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Steeler fans remain loyal in Cowboy country |

Steeler fans remain loyal in Cowboy country

| Saturday, January 29, 2011 12:00 a.m

They traded lake-effect snow for mild winters and Primanti Bros. sandwiches for chicken-fried steak, but it never occurred to these Alle-Kiski Valley expatriates to swap football teams.

“I’m a diehard fan of the Steelers,” said Heath Thimons, who lives in the Dallas suburb of Allen, Texas. “Cut me, and I bleed black and gold.”

Even though Thimons was a child when his family moved from Harrison to Texas, he never grew out of his loyalty for the Steelers.

“I don’t miss a game,” Thimons said. “I have a huge Steelers collection at home. I love my Steelers.”

His children, especially his 9-year-old son Reece, also have been raised to cheer on the Steelers — even though they’ve never lived in Pennsylvania. Although his wife, Jessica, was raised in Boston, Thimons said he’s successfully fought off the corrupting influence of her family of New England Patriots fans.

Thimons said Reece wears Steelers jerseys to school a lot: “He’s just as diehard as me.”

His daughter, 6-year-old Hailey, isn’t as fanatical, but Thimons notes she’s a bit too young to sit through a full football game.

“There really are a ton of Steelers fans down here,” Thimons said. “Of course, there are a lot of people down here who don’t like us, too. There’s lots of trash talk going on.”

Kim Pelini from Kittanning

Kittanning native Kim Pelini said she was surprised by the number of Steelers fans her family encountered when they moved to Texas two years ago. Pelini, her husband Rick (a New Castle native) and daughter Rebecca also live in Allen, Texas.

“Shockingly, we run into a lot of Steelers fans,” she said.

Pelini said an even bigger surprise was that many of those fans don’t originate from Pittsburgh. Last summer while visiting Oklahoma City, the Pelinis met a couple of Steelers fans who’ve never been to Pittsburgh.

The Pelinis kept in touch, and the couple will be visiting them in Texas to watch the Super Bowl on Feb. 6.

“Once you get them in your blood, they just stay there,” Pelini said of the Steelers.

When the Pelinis adopted a new dog 1 1/2 years ago, they named him Rooney after the owners of the Steelers franchise. Other name possibilities were Hines and Lambert.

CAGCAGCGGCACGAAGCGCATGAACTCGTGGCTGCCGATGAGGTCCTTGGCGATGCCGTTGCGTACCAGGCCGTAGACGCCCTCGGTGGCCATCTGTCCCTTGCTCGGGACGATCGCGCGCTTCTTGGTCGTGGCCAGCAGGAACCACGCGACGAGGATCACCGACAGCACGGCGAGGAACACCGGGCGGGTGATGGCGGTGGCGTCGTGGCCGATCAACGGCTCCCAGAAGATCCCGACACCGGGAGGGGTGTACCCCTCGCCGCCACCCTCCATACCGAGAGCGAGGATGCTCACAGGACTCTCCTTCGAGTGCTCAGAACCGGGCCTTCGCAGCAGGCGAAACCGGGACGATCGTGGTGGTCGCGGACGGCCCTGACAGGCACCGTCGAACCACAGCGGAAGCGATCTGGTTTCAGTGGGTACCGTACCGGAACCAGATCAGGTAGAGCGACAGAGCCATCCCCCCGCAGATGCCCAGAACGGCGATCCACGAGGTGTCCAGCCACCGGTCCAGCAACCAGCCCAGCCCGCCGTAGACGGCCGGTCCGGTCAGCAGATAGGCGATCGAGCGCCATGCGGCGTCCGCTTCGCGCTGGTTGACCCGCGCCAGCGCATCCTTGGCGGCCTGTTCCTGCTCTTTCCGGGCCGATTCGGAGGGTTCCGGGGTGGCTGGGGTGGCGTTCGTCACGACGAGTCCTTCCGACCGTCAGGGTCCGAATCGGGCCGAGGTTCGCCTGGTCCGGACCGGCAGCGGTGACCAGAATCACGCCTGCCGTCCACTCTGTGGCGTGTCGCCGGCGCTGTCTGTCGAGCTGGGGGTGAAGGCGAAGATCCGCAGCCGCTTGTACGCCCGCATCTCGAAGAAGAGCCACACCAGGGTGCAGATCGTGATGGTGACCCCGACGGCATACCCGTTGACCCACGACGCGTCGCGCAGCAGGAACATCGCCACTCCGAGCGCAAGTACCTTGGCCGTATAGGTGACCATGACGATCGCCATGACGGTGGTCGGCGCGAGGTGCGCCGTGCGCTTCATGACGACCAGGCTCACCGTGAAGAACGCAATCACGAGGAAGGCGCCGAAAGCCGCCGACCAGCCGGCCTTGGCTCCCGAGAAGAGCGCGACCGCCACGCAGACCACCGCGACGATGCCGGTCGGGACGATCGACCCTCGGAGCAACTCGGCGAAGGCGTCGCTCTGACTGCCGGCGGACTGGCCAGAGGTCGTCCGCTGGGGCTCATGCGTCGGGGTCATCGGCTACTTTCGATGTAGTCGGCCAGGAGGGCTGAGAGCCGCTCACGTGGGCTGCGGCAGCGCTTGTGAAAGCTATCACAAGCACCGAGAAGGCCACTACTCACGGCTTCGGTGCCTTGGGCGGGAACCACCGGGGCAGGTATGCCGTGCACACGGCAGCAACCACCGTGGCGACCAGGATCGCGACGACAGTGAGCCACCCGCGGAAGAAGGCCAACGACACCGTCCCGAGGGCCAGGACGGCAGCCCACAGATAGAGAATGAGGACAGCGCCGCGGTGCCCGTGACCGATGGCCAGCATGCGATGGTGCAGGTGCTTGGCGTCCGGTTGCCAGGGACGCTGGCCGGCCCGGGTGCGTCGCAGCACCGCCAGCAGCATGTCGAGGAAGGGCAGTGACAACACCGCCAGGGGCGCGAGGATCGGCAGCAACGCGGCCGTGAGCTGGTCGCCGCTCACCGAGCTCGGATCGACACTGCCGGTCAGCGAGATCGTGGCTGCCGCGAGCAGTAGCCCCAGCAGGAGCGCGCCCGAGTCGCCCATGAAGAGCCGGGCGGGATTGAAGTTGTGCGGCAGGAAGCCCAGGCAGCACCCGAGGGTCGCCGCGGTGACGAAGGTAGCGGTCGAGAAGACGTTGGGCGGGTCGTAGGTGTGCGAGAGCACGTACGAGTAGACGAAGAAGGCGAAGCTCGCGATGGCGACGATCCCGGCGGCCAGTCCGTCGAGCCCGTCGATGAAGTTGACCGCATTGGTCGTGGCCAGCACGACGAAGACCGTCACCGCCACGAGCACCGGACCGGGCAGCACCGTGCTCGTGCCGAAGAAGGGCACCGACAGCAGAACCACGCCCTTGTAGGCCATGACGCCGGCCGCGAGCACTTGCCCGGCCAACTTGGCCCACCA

“He looks just like a Rooney,” Pelini said. “He has a Steelers collar, bowl, jersey, everything.”

Pelini said her family joined the Southern Steel Fan Club, which gathers every game day at the Austin Avenue Grill and Sports Bar in Plano, Texas.

John Erdeljac from Oakmont

Oakmont native John Erdeljac said his family also watches games at the Austin Avenue bar, which isn’t far from their Plano home.

“The big thing that amazed me when we started to get involved with (the fan club), when you’re watching in the bar, you quickly feel like you’re back in Pittsburgh,” said Erdeljac, who moved to Texas in the early 1980s.

“It’s hard to find a native Pittsburgher in the crowd,” Erdeljac said. “Pittsburgh fans come from all cross the country.”

Erdeljac credits the Steelers’ success during the 1970s coupled with the region’s working-class roots for the team’s resonance with outsiders.

“People just seem to like that work ethic and what Pittsburgh’s all about,” he said.

Of course, Erdeljac runs into just as many Texans who don’t root for the Steelers — and are less than thrilled the team will be competing in the first Super Bowl to be held at the new Cowboys Stadium.

The Erdeljacs considered renting a motor home to tailgate near the stadium during the big game. When Erdeljac’s wife, Celeste, called one rental business, the owner hung up on her upon learning she was a Steelers fan.

“That’s what’s great about the Steelers — people are passionate whether they dislike them or love them,” he said.

The Erdeljacs haven’t decided where or how they’ll spend the Super Bowl, but they plan to make a day of it.

“We’re trying in some way to feel a part of it,” he said.

Chuck Woods from Harrison

Chuck Woods, an attorney in Dallas suburb of Richardson, Texas, hasn’t ruled out attending the Super Bowl in person.

Woods was born in Harrison and grew up in Mount Lebanon. Moving to Texas nearly 30 years ago hasn’t diminished his love of the Steelers — even in the face of adversity.

“The Cowboy fans down here hate the Steelers,” Woods said. “We beat them twice in the Super Bowl — they don’t like that. Plus, we’re neck and neck with (Super Bowl win) records. They’re very anti-Steelers down here.”

Woods has attended a few Cowboys games over the years, but he hasn’t yet been to a game in the new stadium. He hopes next Sunday will be his first.

“I’m trying like heck to get tickets,” Woods said. “I’m passing the hat, entering all the free giveaways, asking my clients.”

Woods has an offer for any Valley residents planning a trip to Dallas next week: He’ll provide the place to say, the food, the transportation. “Just give me a ticket.”

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